The role of circulating N-terminal parathyroid hormone fragments in the early postparathyroid adenomectomy period.
Calcium metabolism and hormonal control after parathyroid adenomectomy are poorly understood. During the first postoperative hours, biologically active intact parathyroid hormone (PTH) (hPTH 1-84) levels are subnormal and, in spite of down-regulation of PTH peripheral receptors (caused by hypercalcemia before surgery), total and ionized calcium concentrations are maintained in the normal range. Serum samples from 20 patients with primary hyperparathyroidism were collected in the immediate preoperative period and 4 and 48 hours after excision of one parathyroid adenoma. Total and ionized calcium, intact (iPTH), midregion (mrPTH) specific PTH (hPTH 53-68), and N-terminal PTH (N-PTH) serum concentrations were determined. Levels of N-PTH were obtained with a radioimmunoassay by a modified reverse immunoextraction procedure that measures N-PTH fragments after exclusion of the interfering iPTH. No significant correlation was found between ionized and total calcium, mrPTH, and iPTH. However, total and ionized calcium levels correlated well with N-PTH (r = 0.9999, p = 0.0054, and r = 0.9993, and p = 0.0226, respectively). The data suggest that the relatively moderate decrease in calcium levels, in spite of marked decrease in circulating iPTH during the first postoperative hours, may be attributable to the minimal decrease of the bioactive N-PTH epitope concentrations. We would hypothesize that hPTH (1-34) fragments may play a significant role in regulating serum calcium levels in the early postoperative period.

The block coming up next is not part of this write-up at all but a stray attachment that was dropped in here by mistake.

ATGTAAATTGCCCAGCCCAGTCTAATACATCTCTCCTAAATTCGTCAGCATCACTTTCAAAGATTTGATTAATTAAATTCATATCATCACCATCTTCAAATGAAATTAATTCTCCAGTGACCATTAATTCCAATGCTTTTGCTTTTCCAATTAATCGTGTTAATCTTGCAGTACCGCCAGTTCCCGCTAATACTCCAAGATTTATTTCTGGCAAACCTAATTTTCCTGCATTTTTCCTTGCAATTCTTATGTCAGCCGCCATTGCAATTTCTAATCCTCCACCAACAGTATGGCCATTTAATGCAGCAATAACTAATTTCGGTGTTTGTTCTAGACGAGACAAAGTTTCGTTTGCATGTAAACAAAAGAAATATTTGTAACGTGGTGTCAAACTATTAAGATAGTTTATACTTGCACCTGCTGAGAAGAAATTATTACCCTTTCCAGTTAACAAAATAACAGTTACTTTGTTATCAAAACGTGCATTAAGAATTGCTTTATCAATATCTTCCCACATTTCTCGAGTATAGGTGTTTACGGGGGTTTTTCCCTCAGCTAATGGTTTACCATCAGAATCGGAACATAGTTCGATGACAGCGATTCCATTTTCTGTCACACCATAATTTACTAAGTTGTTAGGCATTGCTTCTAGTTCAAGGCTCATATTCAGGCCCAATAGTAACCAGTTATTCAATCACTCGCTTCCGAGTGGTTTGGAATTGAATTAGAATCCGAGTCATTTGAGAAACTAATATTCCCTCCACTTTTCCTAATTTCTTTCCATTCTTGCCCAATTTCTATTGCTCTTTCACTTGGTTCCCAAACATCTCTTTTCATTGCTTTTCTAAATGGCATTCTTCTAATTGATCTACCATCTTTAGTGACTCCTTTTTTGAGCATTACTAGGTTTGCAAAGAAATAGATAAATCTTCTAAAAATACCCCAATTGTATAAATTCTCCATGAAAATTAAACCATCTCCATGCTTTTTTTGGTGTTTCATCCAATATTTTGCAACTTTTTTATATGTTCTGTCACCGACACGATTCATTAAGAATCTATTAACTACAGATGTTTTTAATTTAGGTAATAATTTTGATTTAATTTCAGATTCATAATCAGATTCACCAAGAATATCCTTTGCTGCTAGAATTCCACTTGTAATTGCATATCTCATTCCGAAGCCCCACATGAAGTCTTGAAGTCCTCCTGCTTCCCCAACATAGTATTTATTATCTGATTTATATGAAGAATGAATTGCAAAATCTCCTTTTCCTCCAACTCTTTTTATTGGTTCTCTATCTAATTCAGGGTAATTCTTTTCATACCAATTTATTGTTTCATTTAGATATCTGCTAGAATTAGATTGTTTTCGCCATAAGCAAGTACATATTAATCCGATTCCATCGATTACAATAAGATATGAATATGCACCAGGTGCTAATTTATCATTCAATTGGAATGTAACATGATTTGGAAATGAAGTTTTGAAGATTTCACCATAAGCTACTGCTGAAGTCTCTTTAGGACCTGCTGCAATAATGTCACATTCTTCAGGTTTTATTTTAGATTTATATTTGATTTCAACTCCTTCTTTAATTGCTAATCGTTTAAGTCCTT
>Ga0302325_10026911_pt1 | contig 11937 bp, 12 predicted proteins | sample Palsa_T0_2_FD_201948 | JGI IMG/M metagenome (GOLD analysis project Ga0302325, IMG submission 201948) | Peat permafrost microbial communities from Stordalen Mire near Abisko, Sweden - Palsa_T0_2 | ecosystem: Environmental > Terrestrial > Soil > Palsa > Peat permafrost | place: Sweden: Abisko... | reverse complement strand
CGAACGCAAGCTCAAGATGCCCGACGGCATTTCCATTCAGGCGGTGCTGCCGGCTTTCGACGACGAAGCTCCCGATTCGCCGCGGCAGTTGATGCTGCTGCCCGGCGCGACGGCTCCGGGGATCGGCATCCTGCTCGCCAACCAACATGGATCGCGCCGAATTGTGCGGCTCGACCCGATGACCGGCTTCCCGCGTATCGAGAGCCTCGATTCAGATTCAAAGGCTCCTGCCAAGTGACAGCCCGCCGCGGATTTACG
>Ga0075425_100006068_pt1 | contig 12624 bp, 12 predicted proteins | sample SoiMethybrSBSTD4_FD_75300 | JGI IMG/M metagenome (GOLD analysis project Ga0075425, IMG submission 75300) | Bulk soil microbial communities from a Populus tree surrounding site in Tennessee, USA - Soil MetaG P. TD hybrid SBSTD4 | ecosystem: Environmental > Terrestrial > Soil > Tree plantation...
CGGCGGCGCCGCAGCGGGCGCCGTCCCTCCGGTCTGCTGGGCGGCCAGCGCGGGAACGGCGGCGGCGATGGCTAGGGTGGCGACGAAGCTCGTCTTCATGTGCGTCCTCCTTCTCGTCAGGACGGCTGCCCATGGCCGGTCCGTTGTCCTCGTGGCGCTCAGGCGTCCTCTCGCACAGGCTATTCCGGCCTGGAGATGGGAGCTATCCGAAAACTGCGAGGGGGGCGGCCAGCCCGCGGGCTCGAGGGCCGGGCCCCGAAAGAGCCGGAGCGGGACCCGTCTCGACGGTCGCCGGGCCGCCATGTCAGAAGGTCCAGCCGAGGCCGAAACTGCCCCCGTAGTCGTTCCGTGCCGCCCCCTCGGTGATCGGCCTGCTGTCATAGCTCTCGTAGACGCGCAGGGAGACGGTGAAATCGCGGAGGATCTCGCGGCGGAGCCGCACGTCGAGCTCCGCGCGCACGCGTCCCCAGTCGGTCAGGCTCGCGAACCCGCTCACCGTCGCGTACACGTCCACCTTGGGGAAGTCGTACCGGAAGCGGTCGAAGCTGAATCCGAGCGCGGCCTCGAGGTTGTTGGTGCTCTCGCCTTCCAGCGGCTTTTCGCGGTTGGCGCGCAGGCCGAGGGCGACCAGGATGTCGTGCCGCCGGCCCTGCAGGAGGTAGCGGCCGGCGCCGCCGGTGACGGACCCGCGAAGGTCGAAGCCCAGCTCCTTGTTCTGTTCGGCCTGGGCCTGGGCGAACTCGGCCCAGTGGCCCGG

Schachter, PP; Christy, MD; Shabtay, M; Ayalon, A; Leight, GS
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